Worthless coin; coin not current; counters. “Brummagem halfpennies.” Coins were at one time made and circulated by the lawyers of France, which had no currency beyond their own community.
(See Basochians .)
(3 syl.). Munster.
“Remember the glories of Brien the brav
Though the days of the hero are o'er,
Though lost to Mononia, and cold in the grave, He returns to Kinkora [his palace] no more.”
T. Moore: Irish Melodies, No. 1.
The eater of one sort of food only. (Greek, monos phagein. )
(4 syl.). A religious sect in the Levant, who maintained that Jesus Christ had only one nature, and that divine and human were combined in much the same way as the body and soul in man. (Greek, monos phusis, one nature.)
consisted in the doctrine that, although Christ has two distinct natures, He never had but one will, His human will being merged in the divine. (Greek, monos—thelema, one single will.)
The American States are never to entangle themselves in the broils of Europe, nor to suffer the powers of the Old World to interfere in the affairs of the New; and they are to account any attempt on the part of the Old World to plant their systems of government in any part of North America dangerous to American peace and safety. James Monroe was twice president of the United States. (1816 and 1820.)
Philippe, Due d'Orléans, brother to Louis XIV., was called Monsicur; other gentlemen were only Monsieur This or That. (1674—1723.)
Monsieur le Coadjuteur. Paul de Gondi, afterwards Cardinal de Retz (Ress). (1614—1679.) Monsieur le Duc. Henri—Jules de Bourbon, eldest son of the Prince de Condé (1692—1740.) Monsieur le Grand. The Great Equerry of France.
Monsicur le Prince. Prince de Condé(1621—1686). (See Madame.)
Monsieur de Paris
The public executioner or Jack Ketch of France.
“Riccardo de Albertes was a personal friend of all the `Messieurs de Paris,' who served the Republic. He attended all capital executions, and possesses a curious library.”— Newspaper Paragraph, January 25th, 1893.
is a corruption of the Malay word mooseem (year or season). For six months it is a north—east trade—wind, and for six months a south—west.
(The). Renwick Williams, a wretch who used to prowl about London, wounding respectable women with a double—edged knife. He was convicted of several offences in July, 1790.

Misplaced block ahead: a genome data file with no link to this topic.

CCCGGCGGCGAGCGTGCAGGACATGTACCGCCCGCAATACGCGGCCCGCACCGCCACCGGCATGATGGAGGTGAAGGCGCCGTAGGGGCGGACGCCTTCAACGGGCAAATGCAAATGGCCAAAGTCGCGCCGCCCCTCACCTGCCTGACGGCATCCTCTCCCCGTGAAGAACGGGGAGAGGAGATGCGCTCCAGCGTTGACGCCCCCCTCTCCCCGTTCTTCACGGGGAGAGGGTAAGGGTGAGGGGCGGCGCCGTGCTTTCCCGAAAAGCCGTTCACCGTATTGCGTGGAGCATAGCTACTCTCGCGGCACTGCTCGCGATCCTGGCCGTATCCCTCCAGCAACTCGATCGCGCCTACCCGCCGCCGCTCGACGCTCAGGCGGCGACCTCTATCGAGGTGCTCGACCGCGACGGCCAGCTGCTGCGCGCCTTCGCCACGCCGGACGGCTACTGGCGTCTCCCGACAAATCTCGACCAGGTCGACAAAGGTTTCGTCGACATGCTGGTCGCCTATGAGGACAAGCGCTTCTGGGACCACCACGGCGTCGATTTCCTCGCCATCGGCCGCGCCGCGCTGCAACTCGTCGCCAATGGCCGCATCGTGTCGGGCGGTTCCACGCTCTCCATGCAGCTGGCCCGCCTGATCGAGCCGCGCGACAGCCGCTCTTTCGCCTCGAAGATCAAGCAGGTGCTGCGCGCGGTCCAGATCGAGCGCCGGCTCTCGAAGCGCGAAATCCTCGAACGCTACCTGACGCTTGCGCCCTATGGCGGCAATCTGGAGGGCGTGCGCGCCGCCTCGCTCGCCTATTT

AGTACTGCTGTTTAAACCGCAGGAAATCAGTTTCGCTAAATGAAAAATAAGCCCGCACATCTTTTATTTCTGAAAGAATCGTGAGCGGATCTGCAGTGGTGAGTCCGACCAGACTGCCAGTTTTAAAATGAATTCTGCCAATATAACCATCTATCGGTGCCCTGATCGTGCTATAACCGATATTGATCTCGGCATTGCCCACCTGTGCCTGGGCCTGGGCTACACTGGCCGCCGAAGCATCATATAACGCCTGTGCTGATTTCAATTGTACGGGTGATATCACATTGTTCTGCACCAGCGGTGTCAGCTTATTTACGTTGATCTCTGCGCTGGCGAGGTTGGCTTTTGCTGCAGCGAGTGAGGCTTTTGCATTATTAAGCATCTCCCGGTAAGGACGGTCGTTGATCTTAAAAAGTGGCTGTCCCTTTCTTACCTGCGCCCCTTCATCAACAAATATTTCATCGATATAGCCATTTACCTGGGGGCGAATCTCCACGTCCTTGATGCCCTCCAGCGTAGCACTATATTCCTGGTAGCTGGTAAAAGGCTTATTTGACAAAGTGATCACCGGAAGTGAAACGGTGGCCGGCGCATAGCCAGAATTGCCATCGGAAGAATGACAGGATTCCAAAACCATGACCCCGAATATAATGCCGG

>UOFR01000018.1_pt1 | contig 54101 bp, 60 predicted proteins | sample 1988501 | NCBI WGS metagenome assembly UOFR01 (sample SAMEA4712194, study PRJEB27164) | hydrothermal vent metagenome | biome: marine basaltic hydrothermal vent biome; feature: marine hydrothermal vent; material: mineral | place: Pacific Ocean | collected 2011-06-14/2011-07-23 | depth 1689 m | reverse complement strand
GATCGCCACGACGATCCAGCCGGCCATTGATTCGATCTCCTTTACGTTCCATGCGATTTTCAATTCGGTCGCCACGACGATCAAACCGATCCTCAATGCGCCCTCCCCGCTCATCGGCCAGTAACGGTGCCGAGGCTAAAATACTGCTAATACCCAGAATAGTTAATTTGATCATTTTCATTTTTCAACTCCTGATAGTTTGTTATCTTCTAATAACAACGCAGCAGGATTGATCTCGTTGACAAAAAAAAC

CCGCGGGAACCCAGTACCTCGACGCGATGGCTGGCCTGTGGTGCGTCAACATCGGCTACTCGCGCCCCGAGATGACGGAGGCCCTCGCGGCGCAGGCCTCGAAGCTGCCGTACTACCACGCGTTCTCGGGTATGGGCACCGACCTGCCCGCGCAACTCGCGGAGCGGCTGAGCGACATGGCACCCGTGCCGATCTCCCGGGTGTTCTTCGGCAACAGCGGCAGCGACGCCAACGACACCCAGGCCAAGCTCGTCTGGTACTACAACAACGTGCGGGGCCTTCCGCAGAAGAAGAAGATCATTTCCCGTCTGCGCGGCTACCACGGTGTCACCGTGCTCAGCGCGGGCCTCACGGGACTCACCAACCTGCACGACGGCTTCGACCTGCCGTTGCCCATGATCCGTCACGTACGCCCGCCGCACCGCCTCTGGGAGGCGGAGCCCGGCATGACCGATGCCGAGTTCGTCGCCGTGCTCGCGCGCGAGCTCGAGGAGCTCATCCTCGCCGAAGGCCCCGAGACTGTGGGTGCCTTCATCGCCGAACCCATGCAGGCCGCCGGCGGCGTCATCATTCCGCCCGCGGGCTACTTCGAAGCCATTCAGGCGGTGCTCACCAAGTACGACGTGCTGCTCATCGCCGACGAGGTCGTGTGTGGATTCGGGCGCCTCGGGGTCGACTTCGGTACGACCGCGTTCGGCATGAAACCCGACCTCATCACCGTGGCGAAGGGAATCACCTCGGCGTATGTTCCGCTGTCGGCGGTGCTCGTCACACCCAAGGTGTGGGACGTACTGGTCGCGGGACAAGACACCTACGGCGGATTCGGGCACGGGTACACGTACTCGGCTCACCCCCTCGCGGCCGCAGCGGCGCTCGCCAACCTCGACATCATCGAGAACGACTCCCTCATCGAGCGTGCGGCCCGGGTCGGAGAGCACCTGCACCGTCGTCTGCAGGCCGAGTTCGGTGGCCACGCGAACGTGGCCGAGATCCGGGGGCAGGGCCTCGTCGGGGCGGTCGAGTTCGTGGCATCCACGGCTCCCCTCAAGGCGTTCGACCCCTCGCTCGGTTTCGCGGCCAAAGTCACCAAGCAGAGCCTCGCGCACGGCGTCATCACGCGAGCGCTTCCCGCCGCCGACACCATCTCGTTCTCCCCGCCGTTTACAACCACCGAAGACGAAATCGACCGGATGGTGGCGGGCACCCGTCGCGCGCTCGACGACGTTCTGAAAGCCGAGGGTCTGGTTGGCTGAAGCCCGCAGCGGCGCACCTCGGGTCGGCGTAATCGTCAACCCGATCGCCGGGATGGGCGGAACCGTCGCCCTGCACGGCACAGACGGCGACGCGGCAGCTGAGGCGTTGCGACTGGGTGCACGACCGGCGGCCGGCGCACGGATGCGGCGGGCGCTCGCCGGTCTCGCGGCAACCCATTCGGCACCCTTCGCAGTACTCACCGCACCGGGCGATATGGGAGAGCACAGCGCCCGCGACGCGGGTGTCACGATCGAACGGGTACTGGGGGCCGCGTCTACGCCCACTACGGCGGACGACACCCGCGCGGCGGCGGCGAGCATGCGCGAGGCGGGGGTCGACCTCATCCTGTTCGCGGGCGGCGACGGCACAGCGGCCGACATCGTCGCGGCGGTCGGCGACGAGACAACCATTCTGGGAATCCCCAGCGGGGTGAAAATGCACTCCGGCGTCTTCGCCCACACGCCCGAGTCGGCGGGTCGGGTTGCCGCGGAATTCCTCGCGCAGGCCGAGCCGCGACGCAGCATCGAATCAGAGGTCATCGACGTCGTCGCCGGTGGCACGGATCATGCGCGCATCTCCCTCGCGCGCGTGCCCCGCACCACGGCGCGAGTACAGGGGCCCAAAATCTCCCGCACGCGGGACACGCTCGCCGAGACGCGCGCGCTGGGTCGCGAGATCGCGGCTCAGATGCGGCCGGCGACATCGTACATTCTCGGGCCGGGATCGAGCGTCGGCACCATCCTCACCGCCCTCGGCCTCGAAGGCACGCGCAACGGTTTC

The green—eyed monster. Jealousy; so called by Shakespeare in Othello.
“Beware of Jealousy!
It is a green—eyed monster that doth mock
The meat it feeds on.” Act iii. 3.
See each under its name, as Cockatrice, Chichivache, Chimaera , etc.
Mont in chiromancy, is the technical word for the eminences at the roots of the fingers. That at the root of the
thumb is the Mont de Mars.
index finger is the Mont de Jupiter.
long finger is the Mont de Saturne.
ring finger is the Mont de Soleil.
little finger is the Mont de Venus.
There are two others: one between the thumb and index finger, called the Mont de Mercure, and one opposite called the Mont de Lune. (See Finger.)
Mont de Piete
A pawn depôt. These depôts, called “monti di pietá” (charity loans), were first instituted under Leo X., at Rome, by charitable persons who wished to rescue the poor and needy from usurious
money—lenders. They advanced small sums of money on the security of pledges, at a rate of interest barely sufficient to cover the working expenses of the institution. Both the name and system were introduced into France and Spain. The model Loan Fund of Ireland is formed on the same system. Public granaries for the sale of corn are called in Italian Monti frumentarii. “Monte” means a public or State loan; hence also a “bank.”
Mont St. Michel
in Normandy, formerly called Belen. Here nine Druidesses sold to sailors the arrows to charm away storms. The arrows had to be discharged by a young man twenty—one years old.
[the mountain party ]. The extreme democratic politicians in the French Revolution; so called because they occupied the highest tier of benches in the hall of the National Convention. The opposite party sat on the level of the floor, called the “plain.”
(3 syl.). The head of a faction in Verona (Shakespeare: Romeo and Juliet). The device of the family is a mountain with sharply—peaked crest (mont—agu or acu).
Heretics of the second century; so called from Montanus, a Phrygian, who asserted that he had received from the Holy Ghost special knowledge that had not been vouchsafed to the apostles.
Signior Montanto. A master of fence rather than a soldier; a tongue—doughty knight. It is a word of fence, and hence Ben Jonson says, “Your punto, your reverso, your stoccata, your imbrocata, your passada, your montanto. “ (Every Man in his Humour.)
So called from monteros d'Espinoza (mountaineers), who once formed the interior guard of the palace of the Spanish king. The way they came to be appointed is thus accounted for:— Sanchica, wife of Don Sancho Garcia, Count of Castile, entered into a plot to poison her husband, but one of the mountaineers of Espinoza revealed the plot and saved the count's life. Ever after the sovereigns of Castile recruited their body—guards from men of this estate.